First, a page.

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European in the US wants to FIRE in 5 years. Questions.
Old 10-07-2019, 12:39 PM   #1
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European in the US wants to FIRE in 5 years. Questions.

I am currently working in the US on a green card and will be able to FIRE in 5 years time. I plan to use the usual approach with diversified ETFs which most people use. I plan to leave the US once I am done and move back to Europe. I will be careful to stay less than 8 years on the green card to avoid the US exit tax and will officially give up my green card. I have contacted some brokers in the US who will let me keep my brokerage account but they will not let me buy new ETFs once I move so when I rebalance dividends I will have to use UCITS ETFs.
My questions:



1. Is it worth for me to contribute to the 401k from my employer? I will likely contribute up to the match but is it worth doing more? I will only be working for 5 years. I am unsure how this account will be treated once I stop being a ”US person”? Will Roth ladder work for me?



2. Is it worth for me to contribute to IRA? My understanding is that due to income restrictions I can only contribute to a non deductible IRA and only 6000 USD/year. How is this account treated once you stop being a ”US person”?



3. Most of my investments will be in a taxable account and with US domiciled ETFs. Once I move, is it recommended that I liquidate everything and buy equivalent non-US domiciled ETFs? Is this only for estate tax reasons or are there other concerns? I read that I may have to move to a country without capital gains tax for a while to make sure I don’t pay excessive tax. How does this work in practice and what countries are good for this? I rather not stay longer than 1 year if possible.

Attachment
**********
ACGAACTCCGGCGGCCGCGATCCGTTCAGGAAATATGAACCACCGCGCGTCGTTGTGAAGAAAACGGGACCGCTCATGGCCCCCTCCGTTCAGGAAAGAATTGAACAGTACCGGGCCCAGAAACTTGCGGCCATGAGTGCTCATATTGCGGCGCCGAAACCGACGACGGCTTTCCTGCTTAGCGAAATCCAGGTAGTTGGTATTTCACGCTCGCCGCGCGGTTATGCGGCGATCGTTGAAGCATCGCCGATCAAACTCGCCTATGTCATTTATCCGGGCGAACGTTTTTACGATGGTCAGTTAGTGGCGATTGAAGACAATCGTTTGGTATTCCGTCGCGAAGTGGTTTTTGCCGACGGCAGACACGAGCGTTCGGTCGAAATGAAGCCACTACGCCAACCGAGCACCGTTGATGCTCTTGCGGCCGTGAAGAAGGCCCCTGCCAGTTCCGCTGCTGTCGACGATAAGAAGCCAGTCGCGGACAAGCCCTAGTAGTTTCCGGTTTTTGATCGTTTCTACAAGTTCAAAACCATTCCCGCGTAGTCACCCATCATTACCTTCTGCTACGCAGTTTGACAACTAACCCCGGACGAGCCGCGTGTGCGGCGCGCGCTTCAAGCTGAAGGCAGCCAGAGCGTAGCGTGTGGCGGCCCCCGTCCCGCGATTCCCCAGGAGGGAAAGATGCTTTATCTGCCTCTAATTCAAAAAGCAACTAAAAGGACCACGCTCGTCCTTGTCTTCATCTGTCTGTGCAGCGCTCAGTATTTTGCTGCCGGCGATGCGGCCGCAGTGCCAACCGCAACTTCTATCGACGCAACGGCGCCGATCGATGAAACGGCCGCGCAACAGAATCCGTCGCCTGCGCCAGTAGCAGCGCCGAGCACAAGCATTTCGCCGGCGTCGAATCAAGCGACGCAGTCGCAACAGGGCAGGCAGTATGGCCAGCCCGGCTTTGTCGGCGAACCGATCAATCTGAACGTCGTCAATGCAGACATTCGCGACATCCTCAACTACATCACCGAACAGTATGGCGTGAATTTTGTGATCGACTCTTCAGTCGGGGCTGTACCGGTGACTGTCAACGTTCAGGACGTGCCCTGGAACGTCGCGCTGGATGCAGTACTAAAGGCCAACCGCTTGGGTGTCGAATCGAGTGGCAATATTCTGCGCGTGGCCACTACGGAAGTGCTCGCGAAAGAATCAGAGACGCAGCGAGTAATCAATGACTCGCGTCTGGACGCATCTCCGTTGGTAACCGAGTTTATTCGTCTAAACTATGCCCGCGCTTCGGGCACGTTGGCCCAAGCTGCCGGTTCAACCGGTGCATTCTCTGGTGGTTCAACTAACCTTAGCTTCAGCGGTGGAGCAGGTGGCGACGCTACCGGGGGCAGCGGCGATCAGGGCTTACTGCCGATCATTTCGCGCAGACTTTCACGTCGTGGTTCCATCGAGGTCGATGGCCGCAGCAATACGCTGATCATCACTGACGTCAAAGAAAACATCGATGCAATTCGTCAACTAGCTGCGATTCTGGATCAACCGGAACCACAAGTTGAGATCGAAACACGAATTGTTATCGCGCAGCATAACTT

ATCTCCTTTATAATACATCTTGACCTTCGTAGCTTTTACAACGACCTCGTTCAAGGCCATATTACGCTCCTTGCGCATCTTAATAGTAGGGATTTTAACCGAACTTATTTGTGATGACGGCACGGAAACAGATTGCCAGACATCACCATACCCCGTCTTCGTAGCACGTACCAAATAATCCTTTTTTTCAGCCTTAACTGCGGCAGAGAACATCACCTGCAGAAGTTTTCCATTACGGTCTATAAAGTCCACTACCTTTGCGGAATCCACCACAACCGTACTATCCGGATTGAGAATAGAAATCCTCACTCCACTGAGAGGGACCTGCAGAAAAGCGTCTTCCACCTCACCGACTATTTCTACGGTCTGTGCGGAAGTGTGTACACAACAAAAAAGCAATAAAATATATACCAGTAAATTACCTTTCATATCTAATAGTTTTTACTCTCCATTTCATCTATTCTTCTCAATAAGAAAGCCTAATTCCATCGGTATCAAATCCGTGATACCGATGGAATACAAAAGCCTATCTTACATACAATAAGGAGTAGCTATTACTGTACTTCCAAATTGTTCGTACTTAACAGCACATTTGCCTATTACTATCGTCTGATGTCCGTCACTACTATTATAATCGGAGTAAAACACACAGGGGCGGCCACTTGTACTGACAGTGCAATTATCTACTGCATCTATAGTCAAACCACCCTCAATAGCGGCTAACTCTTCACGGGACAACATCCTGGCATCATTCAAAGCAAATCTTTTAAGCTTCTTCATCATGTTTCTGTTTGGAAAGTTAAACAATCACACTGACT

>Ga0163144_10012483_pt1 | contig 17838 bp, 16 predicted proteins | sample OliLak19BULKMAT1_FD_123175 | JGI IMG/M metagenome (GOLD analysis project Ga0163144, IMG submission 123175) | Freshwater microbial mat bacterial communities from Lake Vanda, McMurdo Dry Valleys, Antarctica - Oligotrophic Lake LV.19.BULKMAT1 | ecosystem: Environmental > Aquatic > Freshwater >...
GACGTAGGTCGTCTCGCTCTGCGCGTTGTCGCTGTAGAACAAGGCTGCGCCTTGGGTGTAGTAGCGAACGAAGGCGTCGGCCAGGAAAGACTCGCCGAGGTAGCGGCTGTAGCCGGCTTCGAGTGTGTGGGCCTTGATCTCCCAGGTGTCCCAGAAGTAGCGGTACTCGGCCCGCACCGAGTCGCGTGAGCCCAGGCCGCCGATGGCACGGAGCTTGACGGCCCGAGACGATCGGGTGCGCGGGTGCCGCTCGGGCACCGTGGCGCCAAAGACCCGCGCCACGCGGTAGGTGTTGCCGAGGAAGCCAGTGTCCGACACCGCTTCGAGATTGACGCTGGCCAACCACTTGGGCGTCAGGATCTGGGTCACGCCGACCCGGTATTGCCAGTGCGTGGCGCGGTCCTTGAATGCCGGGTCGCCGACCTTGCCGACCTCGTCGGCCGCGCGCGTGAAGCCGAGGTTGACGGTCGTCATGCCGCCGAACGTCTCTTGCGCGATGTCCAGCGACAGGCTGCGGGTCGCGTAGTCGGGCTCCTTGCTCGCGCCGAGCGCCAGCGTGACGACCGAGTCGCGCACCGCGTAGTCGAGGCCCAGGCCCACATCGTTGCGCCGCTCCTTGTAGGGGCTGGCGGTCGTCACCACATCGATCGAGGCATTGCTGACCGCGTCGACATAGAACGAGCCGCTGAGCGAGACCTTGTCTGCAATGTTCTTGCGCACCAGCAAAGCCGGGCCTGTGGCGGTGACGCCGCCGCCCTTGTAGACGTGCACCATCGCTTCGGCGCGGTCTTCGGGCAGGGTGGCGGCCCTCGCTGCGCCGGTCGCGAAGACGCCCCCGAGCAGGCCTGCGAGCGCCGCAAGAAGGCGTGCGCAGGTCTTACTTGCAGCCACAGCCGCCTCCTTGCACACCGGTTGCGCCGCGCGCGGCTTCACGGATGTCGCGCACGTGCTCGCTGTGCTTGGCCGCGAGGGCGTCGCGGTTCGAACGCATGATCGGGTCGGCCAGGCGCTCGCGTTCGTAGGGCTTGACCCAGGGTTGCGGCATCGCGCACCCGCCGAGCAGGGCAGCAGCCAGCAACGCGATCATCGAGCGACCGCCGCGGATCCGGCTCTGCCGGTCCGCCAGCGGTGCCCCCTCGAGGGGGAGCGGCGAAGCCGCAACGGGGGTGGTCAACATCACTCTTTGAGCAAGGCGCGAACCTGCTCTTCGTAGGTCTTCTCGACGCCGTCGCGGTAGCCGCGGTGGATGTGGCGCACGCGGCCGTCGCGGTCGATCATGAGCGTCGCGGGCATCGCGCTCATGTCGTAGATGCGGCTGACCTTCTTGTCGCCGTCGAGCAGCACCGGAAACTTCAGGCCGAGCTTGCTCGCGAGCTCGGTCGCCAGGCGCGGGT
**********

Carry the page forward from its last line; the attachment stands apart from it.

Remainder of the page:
4. One alternative is to stay in the US until I get citizenship and then move to Europe. However, I have read about a lot of problems that US citizen ex-pats face. I assume that the best choice is to leave the US before I qualify for the exit tax. Is this the general consensus or am I missing something? Does anyone know if the years on an EAD count towards the total 8 years for exit tax purposes or is it only the years on a green card?



5. How would currency risk work if my investments are in USD but I live in Europe. Would this somehow balance out given large international presence of major US companies or should I have all investments in my own currency?



6. What are recommended stock brokers for my situation? I assume I need a US broker in the accumulation phase but once I am done where should I place the investments? Would it not be good to keep them in the US because it is relatively safe there and the taxes are low (at least compared to many European countries)?
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Old 10-07-2019, 03:03 PM   #2
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Welcome euinvestor.

I hope some of our multinational members can be helpful. However, many of your questions are quite specific to your relatively uncommon situation and, as they could have significant implications for your financial future, I suggest that you seek out a financial professional (CPA perhaps) with relevant experience.

Good luck with your journey to ER wherever it takes you!
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Old 10-13-2019, 06:35 AM   #3
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Originally Posted by MBAustin View Post
Welcome euinvestor.

I hope some of our multinational members can be helpful. However, many of your questions are quite specific to your relatively uncommon situation and, as they could have significant implications for your financial future, I suggest that you seek out a financial professional (CPA perhaps) with relevant experience.